One of the better travel teams I played on had a similar rule. No double digits. There were exceptions on that team though. For the entire first half, we were allowed to play as usual, no matter what the score (we never scored 10 times in one half). If, at half time, we were up by 5 goals, a two-touch rule was put into effect. That meant that nobody on our team was allowed to touch the ball more than twice before passing it to someone else. That went on until we got to 9 goals. At that point, not only was the two-touch rule in effect, in order to score another goal, each of the 11 players on the field had to touch the ball, uninterrupted, in order for someone to be allowed to even take a shot on goal. If we happened to score again, nobody was in trouble. I liked that better. Sure, it was still an unabashed display of how much better we were than the other guys, but at least it was useful - it was not easy to make goal number 10 happen. It required a lot of skill, from everyone involved, and it required us to really focus on our system. Those 10-0 blow-outs actually enabled us to be a much better team when we had tough games.

So, back to the Patriots. What do people reall
y expect? Should they just not run the ball back for a touchdown when the other team's quarterback fumbles the ball repeatedly? These are professional athletes, true competitors. These are folks who are paid millions of dollars to be amazing at what they do. I say, let them score until someone figures out a way to stop them. I don't think that the Patriots should be told to play worse, everyone else just needs to play better!

today is the last day...

of my glorious, lazy Fridays. I know, how depressing, right?
Starting next week, I will be officially at the bakery every Wednesday and Friday, with a sprinkling of Thursdays and Saturdays.

I had a really fun first day on Wednesday this week - I learned all about espresso, and how I can control the tastiness level of the drinks. The coffee-guy said I was a natural.

I really love toothpastefordinner.

Anyways... I don't know why I always feel the need to small-talk people in to my blog posts.
Here is what I actually feel like writing about today:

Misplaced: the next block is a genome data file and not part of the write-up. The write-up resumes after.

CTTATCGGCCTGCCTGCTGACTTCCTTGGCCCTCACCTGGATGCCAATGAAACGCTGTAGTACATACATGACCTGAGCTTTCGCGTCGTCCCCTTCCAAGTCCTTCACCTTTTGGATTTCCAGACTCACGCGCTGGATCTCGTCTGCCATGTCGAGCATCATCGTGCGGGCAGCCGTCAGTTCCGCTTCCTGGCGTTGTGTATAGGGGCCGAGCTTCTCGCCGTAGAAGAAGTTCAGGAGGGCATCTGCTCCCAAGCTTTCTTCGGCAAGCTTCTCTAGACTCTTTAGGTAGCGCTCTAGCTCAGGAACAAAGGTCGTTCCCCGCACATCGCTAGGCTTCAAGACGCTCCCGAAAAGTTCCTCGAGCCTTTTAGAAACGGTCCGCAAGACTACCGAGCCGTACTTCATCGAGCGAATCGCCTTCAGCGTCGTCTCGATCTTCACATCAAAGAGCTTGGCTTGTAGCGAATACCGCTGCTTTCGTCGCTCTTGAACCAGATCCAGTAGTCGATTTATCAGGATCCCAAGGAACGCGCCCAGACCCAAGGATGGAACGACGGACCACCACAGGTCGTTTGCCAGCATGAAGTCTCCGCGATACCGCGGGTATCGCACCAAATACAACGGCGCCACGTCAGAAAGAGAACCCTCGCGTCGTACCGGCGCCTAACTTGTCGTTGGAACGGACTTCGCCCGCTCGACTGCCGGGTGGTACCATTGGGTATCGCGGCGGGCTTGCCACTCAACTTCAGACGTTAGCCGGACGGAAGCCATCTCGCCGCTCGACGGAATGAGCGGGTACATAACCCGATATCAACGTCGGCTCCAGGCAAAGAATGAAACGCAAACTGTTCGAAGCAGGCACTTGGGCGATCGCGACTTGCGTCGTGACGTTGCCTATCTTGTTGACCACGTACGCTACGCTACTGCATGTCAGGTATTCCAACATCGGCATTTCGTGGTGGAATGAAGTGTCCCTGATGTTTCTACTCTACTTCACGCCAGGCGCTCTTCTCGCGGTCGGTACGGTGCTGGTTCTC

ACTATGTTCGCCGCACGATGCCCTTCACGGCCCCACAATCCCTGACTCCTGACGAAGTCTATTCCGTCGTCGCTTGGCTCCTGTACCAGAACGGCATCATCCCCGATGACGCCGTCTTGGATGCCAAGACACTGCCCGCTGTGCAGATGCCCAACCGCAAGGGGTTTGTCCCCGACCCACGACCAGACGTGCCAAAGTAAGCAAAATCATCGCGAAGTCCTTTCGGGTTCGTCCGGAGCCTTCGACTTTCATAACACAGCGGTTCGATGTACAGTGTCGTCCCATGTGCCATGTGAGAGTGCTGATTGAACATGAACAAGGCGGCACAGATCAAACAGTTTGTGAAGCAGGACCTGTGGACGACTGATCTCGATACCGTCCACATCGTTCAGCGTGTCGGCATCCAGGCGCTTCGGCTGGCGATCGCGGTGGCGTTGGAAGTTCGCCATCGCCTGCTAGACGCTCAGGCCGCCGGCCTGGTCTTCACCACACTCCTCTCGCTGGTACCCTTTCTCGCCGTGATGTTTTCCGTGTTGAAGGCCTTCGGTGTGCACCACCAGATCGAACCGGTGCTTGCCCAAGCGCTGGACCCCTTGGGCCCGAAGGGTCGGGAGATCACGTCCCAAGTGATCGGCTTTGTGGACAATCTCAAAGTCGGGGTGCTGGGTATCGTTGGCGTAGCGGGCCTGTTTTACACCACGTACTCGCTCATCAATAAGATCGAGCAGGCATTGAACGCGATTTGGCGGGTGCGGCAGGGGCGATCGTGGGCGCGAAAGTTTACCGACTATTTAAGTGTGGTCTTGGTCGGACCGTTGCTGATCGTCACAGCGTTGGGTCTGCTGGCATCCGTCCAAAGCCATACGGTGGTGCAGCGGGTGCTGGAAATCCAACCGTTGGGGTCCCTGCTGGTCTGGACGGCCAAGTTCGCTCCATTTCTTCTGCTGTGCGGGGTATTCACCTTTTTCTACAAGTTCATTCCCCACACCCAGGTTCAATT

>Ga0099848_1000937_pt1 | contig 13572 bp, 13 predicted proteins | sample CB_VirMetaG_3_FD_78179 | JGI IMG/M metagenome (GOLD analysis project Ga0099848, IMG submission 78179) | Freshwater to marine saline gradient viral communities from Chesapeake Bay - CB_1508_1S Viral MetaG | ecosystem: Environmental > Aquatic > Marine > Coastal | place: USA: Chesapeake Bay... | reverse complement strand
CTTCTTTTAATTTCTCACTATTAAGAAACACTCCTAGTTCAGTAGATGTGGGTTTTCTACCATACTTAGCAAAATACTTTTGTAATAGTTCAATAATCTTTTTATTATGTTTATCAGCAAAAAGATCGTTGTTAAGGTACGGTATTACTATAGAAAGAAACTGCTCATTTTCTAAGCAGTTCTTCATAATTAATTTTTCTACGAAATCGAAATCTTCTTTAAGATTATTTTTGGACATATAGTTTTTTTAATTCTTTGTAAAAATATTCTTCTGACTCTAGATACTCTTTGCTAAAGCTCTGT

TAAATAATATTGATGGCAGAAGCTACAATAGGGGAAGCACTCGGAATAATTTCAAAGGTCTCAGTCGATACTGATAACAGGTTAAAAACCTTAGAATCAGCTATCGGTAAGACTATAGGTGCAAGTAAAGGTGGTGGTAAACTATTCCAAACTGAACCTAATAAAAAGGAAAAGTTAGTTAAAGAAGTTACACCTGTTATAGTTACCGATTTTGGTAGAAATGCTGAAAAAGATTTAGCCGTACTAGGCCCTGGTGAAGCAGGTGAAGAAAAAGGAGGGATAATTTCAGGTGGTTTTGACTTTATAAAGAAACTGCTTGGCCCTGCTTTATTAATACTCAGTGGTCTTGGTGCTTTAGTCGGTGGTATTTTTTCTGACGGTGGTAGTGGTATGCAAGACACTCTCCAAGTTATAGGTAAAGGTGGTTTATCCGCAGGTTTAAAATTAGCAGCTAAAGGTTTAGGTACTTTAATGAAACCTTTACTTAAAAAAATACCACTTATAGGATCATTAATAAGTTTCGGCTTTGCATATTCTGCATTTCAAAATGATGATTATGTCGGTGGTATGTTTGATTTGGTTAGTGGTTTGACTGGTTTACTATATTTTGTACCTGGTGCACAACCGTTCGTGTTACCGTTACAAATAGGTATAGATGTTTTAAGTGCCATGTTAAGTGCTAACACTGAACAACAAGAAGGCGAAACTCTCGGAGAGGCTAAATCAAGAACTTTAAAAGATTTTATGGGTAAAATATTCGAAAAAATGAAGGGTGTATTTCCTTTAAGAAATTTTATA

It dawned on me through reading a post at the Internet Cello Society Forums that most people really don't have any idea what the Suzuki Method is all about. I am a relative newbie to the Suzuki Method, but now that I understand it, I can't believe that I ever taught in a different way.

Dr. Sinichi Suzuki was a Japanese violinist who at some point noticed that all children learn to speak their native tongue through nothing more than repetition and praise. He let that idea germinate for a while, and then he started experimenting teaching the violin to children the very same way. Naturally, he very quickly had really young kids playing at an extremely high level. There is much more to it, but the native tongue idea is one of the major building blocks of this teaching method. Like most people, I too was under the impression that "Suzuki kids don't read music." This is a huge misconception. reading IS introduced, but only when it is appropriate. When a child is learning to speak English, you don't give them a Proust novel, right? In Suzuki's method, reading can wait - this allows the student to truly focus on what they are doing. It's not easy to really concentrate on your bow, if you are busy looking at a bunch of gobbledygook (otherwise known as musical notation) on a page. Aside from the native tongue theory (repetition and praise), is the notion that children will succeed if you give them attainable goals. In "traditional" string teaching, a goal is often too large, too general, or too difficult to attain quickly. In the Suzuki method, a goal can be something as simple as sitting upright, in good playing position for 30 seconds (this is hard for a 5 year-old!).

In my recent teaching experiences, I have found the following things:
Since returning from teacher training in August, my students now demonstrate the following things:
* Beautiful bow hands
* Great tone, as a result of a free moving bow arm
* Great playing posture/seating position
* Understanding "The Facts" (what note, which finger, and on which string)

Before I went the Suzuki route, I couldn't honestly say any of those things.

I think that a big issue in the Suzuki world is that the materials are SO readily available. Any schmuck can have their students use the books, or pay their dues to the Suzuki Association and call themselves a Suzuki Teacher. Heck, once you are trained on Book 1, their aren't any guidelines set up to make someone continue their teacher training. What is the result of this? A lot of bad teaching is being done out there under the guise of being the Suzuki Method.

Regardless, I know that there is good teaching going on out there - I saw it growing up in Buffalo (where there is an incredible Suzuki School), I saw it this past weekend at a workshop in Hickory, and I saw it at the Institute where I did my training.

Happy Friday :)